Devin Fore

Fellow: Awarded 2014

Field of Study: Intellectual and Cultural History

Competition: US & Canada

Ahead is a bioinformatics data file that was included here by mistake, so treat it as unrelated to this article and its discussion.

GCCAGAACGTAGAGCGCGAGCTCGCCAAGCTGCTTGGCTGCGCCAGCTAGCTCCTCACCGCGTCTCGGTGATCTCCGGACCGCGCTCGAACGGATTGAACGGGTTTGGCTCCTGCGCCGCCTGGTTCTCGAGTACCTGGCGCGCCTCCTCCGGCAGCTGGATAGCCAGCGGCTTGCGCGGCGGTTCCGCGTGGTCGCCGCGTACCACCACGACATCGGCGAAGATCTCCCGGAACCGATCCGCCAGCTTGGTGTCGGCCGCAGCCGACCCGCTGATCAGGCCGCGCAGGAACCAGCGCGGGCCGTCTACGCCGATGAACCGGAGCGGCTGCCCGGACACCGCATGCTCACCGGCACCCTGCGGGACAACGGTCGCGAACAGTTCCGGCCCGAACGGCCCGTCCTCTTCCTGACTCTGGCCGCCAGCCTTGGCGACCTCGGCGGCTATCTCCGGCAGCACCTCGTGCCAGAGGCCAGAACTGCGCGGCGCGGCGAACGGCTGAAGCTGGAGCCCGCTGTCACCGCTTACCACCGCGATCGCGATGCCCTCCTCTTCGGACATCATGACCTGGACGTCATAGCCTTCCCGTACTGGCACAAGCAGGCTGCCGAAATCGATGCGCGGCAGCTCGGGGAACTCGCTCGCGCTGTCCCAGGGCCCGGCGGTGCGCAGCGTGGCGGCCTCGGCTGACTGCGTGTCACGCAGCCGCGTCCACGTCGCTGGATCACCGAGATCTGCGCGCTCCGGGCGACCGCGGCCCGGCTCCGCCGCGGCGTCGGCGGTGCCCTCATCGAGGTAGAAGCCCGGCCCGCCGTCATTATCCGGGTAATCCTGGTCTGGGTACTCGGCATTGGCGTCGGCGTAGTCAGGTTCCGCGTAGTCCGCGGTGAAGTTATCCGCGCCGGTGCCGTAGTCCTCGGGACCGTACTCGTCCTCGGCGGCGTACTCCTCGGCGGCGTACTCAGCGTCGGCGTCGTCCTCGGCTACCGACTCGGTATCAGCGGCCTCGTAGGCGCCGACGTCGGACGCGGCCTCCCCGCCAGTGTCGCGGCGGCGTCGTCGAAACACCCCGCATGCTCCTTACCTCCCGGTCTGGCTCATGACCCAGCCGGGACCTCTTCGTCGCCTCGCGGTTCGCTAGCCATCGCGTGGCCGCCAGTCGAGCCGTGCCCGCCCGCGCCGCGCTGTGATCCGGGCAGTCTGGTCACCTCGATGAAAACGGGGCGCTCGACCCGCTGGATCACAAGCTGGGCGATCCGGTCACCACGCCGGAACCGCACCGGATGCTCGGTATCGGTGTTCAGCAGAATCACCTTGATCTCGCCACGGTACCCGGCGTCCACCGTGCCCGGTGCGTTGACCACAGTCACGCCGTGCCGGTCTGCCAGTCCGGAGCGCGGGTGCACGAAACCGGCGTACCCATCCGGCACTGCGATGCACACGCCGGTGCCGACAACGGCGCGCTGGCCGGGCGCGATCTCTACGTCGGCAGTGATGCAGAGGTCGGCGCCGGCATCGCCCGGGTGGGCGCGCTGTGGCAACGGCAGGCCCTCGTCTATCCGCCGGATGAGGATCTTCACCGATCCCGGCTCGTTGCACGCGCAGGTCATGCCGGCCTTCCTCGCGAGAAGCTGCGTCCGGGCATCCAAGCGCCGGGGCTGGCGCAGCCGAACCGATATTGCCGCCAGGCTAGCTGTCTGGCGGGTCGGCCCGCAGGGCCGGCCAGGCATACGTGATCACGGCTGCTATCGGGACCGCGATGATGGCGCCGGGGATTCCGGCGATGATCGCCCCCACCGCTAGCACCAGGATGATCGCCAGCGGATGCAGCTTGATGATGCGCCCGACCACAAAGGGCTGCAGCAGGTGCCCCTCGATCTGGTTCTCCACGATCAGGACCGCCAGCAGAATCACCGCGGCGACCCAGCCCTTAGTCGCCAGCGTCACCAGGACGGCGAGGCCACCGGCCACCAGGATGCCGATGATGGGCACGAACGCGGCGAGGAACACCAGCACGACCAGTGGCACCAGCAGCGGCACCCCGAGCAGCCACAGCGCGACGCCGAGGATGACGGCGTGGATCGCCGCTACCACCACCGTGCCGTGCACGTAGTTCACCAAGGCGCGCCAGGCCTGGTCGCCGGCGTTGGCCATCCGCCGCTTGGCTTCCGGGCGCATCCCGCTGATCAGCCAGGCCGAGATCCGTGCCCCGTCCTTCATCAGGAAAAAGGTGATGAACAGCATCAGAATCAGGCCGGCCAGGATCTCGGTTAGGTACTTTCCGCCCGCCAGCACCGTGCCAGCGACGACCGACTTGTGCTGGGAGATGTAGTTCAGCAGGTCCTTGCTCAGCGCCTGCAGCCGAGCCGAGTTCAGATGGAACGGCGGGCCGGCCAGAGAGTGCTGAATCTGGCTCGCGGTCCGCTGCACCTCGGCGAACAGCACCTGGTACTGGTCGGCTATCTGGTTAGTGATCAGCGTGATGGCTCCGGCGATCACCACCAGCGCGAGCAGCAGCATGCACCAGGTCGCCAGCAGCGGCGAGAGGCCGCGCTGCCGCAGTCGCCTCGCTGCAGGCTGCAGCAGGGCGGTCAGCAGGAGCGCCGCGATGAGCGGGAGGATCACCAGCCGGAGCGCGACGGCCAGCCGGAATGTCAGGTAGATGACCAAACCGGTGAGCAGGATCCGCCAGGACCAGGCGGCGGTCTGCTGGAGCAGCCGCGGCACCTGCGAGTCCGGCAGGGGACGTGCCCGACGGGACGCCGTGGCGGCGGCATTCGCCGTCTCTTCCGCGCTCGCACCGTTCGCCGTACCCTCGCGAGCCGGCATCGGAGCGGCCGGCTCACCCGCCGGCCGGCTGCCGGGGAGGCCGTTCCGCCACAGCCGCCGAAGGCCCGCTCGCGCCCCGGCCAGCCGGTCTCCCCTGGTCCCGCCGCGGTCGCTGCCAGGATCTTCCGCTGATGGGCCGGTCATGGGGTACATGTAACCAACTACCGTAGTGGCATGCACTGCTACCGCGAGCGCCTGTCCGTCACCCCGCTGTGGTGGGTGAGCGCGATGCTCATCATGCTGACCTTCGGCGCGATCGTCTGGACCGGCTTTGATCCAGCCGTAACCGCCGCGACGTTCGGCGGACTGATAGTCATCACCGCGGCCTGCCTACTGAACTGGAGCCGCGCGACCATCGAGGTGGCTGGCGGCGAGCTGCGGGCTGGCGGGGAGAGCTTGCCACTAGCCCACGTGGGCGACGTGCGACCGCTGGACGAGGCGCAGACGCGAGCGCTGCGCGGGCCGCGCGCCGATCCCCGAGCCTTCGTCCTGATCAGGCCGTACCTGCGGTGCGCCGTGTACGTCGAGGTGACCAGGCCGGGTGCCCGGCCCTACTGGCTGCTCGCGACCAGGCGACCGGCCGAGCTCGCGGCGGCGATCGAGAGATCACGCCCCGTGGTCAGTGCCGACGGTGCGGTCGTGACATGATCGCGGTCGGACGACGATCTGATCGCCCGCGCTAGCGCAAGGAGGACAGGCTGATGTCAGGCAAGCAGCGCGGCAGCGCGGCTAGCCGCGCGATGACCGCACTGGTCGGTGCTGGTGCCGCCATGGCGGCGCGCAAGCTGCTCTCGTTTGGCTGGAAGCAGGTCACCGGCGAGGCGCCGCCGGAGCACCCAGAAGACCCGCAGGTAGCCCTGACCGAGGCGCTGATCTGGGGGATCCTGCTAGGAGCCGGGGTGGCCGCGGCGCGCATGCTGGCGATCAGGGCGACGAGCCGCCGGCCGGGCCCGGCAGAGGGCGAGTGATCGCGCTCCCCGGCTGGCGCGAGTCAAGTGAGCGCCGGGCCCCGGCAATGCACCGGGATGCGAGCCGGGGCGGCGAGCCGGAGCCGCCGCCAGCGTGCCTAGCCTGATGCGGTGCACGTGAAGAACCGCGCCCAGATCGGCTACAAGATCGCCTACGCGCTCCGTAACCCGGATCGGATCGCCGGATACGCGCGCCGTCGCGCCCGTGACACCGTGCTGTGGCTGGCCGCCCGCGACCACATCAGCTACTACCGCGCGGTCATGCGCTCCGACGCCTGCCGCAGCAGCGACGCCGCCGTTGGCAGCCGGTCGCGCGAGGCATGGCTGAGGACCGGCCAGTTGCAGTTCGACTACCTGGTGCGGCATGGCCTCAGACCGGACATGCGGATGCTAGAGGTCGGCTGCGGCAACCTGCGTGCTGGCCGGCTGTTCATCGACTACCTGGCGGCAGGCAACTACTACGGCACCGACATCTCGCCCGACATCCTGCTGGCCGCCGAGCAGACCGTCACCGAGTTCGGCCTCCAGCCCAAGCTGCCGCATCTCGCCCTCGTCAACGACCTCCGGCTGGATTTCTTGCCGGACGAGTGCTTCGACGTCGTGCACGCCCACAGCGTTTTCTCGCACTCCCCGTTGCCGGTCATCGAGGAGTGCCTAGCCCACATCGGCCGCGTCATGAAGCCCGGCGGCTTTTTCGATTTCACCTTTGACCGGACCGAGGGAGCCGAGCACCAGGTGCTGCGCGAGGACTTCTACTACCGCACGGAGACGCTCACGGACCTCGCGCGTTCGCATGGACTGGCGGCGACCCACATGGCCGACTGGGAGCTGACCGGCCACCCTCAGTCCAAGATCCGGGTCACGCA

Devin Fore is an Associate Professor of German at Princeton University, where he also teaches in the Department of Slavic Languages and Literatures, and the Program in Media + Modernity. After receiving his Ph.D. with distinction from Columbia University in 2005, he taught briefly as a Mellon postdoctoral fellow at Cornell. Though he writes increasingly on postwar culture, his previous research has focused primarily on the intersection between literature, art, and technology in Germany and the Soviet Union in the early twentieth century. His first book, Realism After Modernism (2012), examined the return to mimetic realism in German cultural production of the late 1920s and proposed that this development be seen not as a regression to earlier realist codes of representation of the nineteenth century, but as a radically new departure for the avant-garde.   During his tenure as a Guggenheim Fellow, Fore will be completing his second book, All the Graphs: Soviet Factography and the Emergence of Avant-Garde Documentary. Working with archival materials in Moscow, All the Graphs provides the first sustained analysis of the documentary movement known as “factography,” as it was called in the Soviet Union in the 1920s. In connecting this impulse to documentary forms that emerged contemporaneously in other countries (reportage in Germany, ethnographic Surrealism in France, Mass Obsevation in Britain), this interdisciplinary study establishes factography as one of the major avant-gardes of the interwar period. Equally important, though, by situating factography within the historical context of the emerging information economy, All the Graphs documents an unfamiliar and inventive response to processes of modernization, forcing us to revise some of our most basic assumptions about the evolution of media cultures and of the so-called “postindustrial” society of the West.   In addition to editing and writing the introduction to the English translation of Oskar Negt and Alexander Kluge’s epochal History and Obstinacy (2014), Fore has published articles in the journals New German Critique, October, Configurations, and Grey Room, and has also translated texts from both German and Russian for these and other journals. In 2006 he edited a special issue of October on Soviet factography and in 2013 he co-edited, with Leslie Adelson, a special issue of The Germanic Review on futurity. He currently serves on the editorial board of October, and is a contributing editor of New German Critique, Germanic Review, and German Quarterly. As a graduate student, Fore’s innovative research was supported with grants from the Senator J. William Fulbright Foundation (2000), the Social Science Research Council (2001), and the Mrs. Giles Whiting Foundation (2002). Since then, he has been the Anna Maria Kellen Fellow at the American Academy in Berlin in 2008–2009, and in 2010 he was awarded a fellowship from the Alexander von Humboldt-Stiftung.